The Taxation of Crowdfunding: Income Tax Uncertainties and a Safe Harbor Test to Claim Gift Tax Exclusion
43 Pages Posted: 10 Jan 2016
Date Written: September 1, 2015
Crowdfunding is the process of asking a large number of separate third parties for relatively small amounts of money to fund an endeavor. Although the concept of asking for financial “contributions” is not new, seeking funds from others via websites on the internet is relatively new. As with any distinctly new financing vehicle, there are many legal issues raised by crowdfunding that have not been explored or answered. One such issue is the income tax consequences associated with crowdfunding. The academy has not yet widely addressed the issues and the Internal Revenue Service (IRS) has yet to provide any formal guidance which has created a lack of clarity that needs to be addressed.
This article provides an overview of the most popular types of crowdfunding models and addresses the tax aspects of crowdfunding models that raise funds through a tax-exempt entity and that provide loans or equity investments through crowdfunding. The article also explores the tax uncertainties that arise under current income and gift tax laws and shows that the current tax laws do not provide bright-line answers to whether or not a crowdfunding transaction is taxable income or excluded from tax as a “gift.” However, it is further shown that there are guidelines that do emerge from current tax law that require administrative action by the IRS. It is recommended that to make the taxation of crowdfunding more efficient, equitable and easier to administer, the IRS should issue guidance stating that funds received in a crowdfunding campaign are gross income under Internal Revenue Code section 61. It is further recommended that the IRS should provide a safe harbor test as described in the article which taxpayers can use to determine if funds received in crowdfunding are gifts that are not subject to federal income tax.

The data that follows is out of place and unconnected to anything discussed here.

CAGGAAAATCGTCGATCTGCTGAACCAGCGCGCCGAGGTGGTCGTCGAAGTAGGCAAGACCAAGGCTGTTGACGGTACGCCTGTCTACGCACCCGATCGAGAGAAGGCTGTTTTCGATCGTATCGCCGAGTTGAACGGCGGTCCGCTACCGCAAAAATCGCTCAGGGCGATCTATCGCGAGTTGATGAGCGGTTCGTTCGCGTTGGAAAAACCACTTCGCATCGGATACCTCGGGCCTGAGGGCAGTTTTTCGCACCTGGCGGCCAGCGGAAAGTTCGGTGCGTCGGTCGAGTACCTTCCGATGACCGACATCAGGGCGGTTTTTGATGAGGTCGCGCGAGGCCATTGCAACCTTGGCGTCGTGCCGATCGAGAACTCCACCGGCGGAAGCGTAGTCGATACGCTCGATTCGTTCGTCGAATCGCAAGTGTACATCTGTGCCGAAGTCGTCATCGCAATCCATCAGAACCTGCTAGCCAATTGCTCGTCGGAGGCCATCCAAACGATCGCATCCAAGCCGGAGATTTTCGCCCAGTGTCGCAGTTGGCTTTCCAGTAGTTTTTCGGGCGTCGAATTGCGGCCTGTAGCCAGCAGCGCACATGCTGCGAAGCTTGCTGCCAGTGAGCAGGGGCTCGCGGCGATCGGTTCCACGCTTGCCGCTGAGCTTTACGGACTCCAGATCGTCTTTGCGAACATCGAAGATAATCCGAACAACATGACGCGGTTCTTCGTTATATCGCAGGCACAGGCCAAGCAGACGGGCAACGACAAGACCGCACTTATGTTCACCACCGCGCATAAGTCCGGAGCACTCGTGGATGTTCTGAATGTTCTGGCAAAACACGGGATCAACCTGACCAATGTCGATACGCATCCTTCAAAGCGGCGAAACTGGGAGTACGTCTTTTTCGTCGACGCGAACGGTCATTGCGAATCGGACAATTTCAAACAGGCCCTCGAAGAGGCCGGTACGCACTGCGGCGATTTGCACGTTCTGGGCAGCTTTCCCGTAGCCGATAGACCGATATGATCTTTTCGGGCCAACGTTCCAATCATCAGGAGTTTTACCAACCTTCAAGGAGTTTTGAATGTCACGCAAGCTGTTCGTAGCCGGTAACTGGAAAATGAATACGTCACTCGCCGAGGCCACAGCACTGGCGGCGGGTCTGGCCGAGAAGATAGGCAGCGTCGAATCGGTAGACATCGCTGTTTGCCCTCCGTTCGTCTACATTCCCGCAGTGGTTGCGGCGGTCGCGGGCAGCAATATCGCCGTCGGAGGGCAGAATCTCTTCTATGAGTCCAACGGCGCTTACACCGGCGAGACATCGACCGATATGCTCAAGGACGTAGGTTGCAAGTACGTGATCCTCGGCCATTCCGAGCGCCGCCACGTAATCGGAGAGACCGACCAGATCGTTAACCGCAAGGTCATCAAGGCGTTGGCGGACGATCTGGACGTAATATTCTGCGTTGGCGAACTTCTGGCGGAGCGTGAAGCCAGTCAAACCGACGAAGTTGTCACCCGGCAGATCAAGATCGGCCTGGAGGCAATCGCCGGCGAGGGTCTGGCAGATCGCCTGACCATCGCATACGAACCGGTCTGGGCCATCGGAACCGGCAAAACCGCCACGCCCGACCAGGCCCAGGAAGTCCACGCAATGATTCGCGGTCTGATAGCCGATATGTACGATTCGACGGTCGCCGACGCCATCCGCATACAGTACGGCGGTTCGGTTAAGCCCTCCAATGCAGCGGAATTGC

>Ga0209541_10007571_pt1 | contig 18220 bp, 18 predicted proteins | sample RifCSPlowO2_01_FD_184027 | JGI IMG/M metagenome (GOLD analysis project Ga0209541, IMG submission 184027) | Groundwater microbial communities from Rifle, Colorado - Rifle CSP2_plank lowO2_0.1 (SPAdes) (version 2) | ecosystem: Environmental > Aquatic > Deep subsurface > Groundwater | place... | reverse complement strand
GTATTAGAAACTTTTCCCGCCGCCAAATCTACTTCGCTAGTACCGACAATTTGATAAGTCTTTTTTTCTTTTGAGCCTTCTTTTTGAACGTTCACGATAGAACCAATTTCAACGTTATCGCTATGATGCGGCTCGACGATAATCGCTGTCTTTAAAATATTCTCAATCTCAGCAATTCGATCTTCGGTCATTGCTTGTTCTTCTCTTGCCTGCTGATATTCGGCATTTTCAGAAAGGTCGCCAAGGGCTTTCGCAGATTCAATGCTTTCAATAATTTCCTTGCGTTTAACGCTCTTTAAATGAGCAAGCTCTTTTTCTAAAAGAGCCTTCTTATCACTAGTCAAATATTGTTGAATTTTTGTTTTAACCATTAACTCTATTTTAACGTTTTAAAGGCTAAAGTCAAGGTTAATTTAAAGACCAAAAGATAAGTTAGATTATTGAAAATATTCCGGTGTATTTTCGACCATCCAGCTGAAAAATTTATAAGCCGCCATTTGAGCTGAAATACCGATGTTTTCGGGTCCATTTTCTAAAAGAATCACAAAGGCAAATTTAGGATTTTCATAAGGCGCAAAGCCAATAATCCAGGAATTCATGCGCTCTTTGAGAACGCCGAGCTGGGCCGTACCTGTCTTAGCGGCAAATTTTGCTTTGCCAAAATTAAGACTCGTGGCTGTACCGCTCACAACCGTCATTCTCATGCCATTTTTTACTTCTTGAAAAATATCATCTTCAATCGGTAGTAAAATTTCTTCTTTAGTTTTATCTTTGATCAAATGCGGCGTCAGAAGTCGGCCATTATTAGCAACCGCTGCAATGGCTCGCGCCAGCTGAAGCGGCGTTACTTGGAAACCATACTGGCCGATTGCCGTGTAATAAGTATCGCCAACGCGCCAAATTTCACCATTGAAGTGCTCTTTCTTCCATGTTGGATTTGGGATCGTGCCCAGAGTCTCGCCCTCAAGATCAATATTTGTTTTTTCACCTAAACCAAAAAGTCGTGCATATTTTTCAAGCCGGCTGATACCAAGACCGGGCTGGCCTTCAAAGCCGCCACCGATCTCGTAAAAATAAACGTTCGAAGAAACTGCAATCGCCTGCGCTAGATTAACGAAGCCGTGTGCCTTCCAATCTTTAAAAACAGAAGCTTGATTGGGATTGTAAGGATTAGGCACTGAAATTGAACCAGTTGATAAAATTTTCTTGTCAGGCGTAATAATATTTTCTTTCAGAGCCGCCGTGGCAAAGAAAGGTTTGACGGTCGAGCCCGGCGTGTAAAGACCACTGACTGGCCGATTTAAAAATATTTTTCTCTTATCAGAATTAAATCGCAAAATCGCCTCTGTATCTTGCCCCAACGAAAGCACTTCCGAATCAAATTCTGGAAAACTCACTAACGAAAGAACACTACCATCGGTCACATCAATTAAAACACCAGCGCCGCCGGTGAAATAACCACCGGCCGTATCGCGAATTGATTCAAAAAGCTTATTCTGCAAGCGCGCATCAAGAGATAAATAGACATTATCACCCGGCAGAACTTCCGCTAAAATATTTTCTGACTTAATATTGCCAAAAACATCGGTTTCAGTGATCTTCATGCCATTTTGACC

Keywords: tax, crowdfunding
Suggested Citation: Suggested Citation